National Digital Practitioners Working Group meetings

Every month the National Digital Practitioners’ Working Group meetings are arranged. These meetings are for defence practitioners to raise any digital issues they may be currently experiencing within the Criminal Justice system plus the opportunity to showcase the latest developments within the Criminal Justice System Common Platform Programme.

Digital defence – defence witness service

I would like to draw defence practitioners’ attention to the Citizens Advice Witness Service which is funded by MOJ and offers free, independent and impartial support for defence and prosecution witnesses in every criminal court in England and Wales. The Witness Services provides practical information about the process as well as emotional support to help witnesses feel more confident about giving evidence.

One eye on the horizon – a design ethos for national infrastructure microservices

Agile delivery allows for the iterative and evolving design and implementation of services to meet user needs – and this is a good thing. The challenge this can face, however, is that designs can focus on the Minimum Viable Product and so when products start scaling or have additional contexts applied, the system can need substantial re-engineering or re-implementation to address these challenges.

Open book testing for on-boarding new starters

Over the last year, we’ve recruited 13 user testers into the Criminal Justice System Common Platform Programme. Over that time, we’ve experimented with a number of on-boarding processes, with varying results. We needed to get people up to speed quickly about the technologies that we’re using, the application that we’re building and the domain language and context that goes with them.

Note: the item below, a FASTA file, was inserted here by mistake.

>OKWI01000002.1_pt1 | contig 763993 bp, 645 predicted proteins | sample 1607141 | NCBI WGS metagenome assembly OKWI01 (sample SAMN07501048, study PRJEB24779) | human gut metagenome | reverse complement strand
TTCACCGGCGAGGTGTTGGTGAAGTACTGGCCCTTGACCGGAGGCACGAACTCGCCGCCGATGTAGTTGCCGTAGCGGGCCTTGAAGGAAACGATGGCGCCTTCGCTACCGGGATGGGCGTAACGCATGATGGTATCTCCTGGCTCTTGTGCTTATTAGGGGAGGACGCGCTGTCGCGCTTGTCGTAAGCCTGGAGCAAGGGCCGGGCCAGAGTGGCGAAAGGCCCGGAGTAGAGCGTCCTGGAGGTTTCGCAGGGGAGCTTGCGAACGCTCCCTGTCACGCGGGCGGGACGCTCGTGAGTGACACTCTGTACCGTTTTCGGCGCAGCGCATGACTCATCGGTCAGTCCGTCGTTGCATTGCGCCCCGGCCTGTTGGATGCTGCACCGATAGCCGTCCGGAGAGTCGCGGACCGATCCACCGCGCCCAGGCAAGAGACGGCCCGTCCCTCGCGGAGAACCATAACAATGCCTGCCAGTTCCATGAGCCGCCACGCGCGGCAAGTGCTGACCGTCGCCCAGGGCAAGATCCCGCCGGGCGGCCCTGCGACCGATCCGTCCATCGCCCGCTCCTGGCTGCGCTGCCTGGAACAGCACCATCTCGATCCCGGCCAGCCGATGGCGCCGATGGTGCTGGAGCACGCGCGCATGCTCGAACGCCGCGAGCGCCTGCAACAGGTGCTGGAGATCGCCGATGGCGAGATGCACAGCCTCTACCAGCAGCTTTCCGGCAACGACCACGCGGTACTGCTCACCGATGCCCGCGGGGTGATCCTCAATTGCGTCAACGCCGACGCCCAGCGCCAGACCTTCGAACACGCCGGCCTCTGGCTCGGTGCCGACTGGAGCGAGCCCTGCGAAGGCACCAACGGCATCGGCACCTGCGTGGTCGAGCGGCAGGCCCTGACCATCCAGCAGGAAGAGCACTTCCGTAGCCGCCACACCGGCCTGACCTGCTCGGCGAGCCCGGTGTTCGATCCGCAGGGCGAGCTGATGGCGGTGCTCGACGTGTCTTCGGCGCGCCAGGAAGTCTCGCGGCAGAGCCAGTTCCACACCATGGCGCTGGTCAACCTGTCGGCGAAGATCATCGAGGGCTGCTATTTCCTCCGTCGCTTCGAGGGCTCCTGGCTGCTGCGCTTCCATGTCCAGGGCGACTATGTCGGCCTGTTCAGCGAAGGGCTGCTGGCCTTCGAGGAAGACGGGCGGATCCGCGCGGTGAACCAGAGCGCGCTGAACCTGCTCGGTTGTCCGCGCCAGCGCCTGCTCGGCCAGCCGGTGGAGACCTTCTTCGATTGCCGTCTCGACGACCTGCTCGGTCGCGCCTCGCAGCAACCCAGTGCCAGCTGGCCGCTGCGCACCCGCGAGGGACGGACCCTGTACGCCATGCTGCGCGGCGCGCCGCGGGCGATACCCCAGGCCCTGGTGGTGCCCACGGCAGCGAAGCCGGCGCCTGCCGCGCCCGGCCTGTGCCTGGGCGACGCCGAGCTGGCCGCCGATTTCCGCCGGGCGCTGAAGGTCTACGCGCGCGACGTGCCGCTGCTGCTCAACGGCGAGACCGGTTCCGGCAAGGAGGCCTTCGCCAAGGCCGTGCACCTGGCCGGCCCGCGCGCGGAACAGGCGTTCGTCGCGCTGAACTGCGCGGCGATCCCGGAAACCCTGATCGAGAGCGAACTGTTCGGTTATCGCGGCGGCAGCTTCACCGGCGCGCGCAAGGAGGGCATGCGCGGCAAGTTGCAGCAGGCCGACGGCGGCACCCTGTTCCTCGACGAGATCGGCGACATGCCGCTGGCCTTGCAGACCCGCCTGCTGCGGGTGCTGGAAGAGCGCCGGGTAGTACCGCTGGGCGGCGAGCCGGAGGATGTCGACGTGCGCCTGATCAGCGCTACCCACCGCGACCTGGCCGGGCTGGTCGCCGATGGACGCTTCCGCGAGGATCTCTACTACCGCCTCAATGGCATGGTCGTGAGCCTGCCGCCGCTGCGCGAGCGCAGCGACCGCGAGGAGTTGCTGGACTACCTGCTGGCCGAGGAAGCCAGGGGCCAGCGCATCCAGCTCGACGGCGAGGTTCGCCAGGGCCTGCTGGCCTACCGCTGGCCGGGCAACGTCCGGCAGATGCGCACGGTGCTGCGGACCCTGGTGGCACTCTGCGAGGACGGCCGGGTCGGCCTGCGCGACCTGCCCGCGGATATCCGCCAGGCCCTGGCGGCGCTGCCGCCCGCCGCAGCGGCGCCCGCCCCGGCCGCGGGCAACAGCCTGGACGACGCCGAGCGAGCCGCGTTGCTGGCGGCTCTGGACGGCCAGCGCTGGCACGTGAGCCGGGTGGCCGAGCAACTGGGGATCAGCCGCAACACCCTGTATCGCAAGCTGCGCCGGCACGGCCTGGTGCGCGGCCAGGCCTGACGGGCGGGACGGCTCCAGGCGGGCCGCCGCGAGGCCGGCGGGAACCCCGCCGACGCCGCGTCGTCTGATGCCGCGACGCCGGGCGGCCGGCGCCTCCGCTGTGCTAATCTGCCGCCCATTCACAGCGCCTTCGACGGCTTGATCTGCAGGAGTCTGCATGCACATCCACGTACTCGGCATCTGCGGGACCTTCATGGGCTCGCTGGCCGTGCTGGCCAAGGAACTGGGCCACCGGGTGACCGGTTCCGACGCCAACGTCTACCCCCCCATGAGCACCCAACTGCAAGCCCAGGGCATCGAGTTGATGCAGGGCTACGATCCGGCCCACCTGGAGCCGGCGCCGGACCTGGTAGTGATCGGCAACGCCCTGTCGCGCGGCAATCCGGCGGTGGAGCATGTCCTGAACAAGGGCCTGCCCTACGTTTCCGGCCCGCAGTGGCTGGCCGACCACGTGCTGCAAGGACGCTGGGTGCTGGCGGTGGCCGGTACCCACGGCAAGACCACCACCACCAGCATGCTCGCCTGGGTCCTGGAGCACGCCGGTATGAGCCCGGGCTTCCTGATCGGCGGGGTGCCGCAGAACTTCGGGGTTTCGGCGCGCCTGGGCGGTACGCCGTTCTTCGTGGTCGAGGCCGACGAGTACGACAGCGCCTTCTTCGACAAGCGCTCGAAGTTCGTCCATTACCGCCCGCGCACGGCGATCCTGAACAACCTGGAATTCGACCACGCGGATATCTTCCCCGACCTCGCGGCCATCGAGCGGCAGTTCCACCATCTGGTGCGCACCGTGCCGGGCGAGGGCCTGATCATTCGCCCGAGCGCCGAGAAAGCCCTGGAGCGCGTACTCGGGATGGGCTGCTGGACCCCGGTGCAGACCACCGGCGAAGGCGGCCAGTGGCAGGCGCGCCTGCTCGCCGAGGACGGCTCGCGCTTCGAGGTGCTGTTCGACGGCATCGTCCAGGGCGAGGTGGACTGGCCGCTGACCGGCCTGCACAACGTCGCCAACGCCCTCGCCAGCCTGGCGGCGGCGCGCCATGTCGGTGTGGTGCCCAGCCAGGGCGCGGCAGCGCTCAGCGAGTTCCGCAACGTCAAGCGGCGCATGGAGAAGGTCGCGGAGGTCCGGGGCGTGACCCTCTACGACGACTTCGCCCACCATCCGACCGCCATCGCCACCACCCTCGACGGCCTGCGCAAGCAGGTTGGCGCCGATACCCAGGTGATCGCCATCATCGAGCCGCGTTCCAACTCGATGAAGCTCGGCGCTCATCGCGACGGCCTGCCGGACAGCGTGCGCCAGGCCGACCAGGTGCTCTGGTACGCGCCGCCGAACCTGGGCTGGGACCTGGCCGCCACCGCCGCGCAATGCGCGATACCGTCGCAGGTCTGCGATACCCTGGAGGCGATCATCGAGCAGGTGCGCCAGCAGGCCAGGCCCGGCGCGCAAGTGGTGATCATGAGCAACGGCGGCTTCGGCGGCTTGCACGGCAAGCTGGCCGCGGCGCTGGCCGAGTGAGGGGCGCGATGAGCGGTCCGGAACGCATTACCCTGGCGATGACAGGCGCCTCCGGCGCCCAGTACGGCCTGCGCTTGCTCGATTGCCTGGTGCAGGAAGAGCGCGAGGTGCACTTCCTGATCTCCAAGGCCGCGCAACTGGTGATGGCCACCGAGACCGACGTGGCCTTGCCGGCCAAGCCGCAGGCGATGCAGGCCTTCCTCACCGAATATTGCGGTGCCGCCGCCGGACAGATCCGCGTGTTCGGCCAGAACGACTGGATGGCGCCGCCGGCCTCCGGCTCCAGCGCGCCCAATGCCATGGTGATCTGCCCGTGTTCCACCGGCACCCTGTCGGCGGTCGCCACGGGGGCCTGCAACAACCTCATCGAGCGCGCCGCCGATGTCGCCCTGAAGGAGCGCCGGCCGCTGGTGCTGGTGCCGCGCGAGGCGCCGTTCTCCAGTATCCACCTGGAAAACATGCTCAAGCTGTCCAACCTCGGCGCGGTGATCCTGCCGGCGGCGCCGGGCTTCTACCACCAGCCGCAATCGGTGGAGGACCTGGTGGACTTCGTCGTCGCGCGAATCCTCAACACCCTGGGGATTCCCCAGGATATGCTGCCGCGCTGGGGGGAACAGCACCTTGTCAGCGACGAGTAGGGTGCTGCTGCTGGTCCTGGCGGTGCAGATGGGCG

Digital defence - two-factor authentication survey

On 22 September 2016 I gave a presentation to the National Digital Practitioners’ Working Group summarising interim findings of the two-factor authentication survey which I mentioned in my last blog post. In summary the majority of practitioners have access to a smart phone, would be able and willing to install an app on their smart phone to provide an access code.

Doing the hard work to make CJS simple

One of GDS’s design principles is ‘Do the hard work to make it simple’. This is directed at transformational programmes like the Common Platform and the delivery teams working within it. Right now, those of us working in the Common Platform Programme are living out the reality of this principle – we’re working hard to uncover the essence of the Criminal Justice System (CJS) so that we have clean, clear service design that feels simple to use.

Digital defence – Data security survey

This blog post from Leanne Galbraith details information from the National Digital Practitioners’ Working Group on 28 July in which we presented a session that sought views of defence practitioners in relation to two-factor authentication. Leanne also details information from the National Digital Practitioners’ Working Group on 25 August 2016 in which we presented a session on the importance of security.

Danger signs of Agile adoption

wall with different colour post it notes

Like many government departments and arm length bodies, the CJS Common Platform Programme (CJSCP) has adopted Agile processes and put it at the heart of what we do. From my experience while working in CJSCP, I have detailed in this blog post a number of ‘danger signs’ that may indicate your organisation is not embracing Agile ways of working.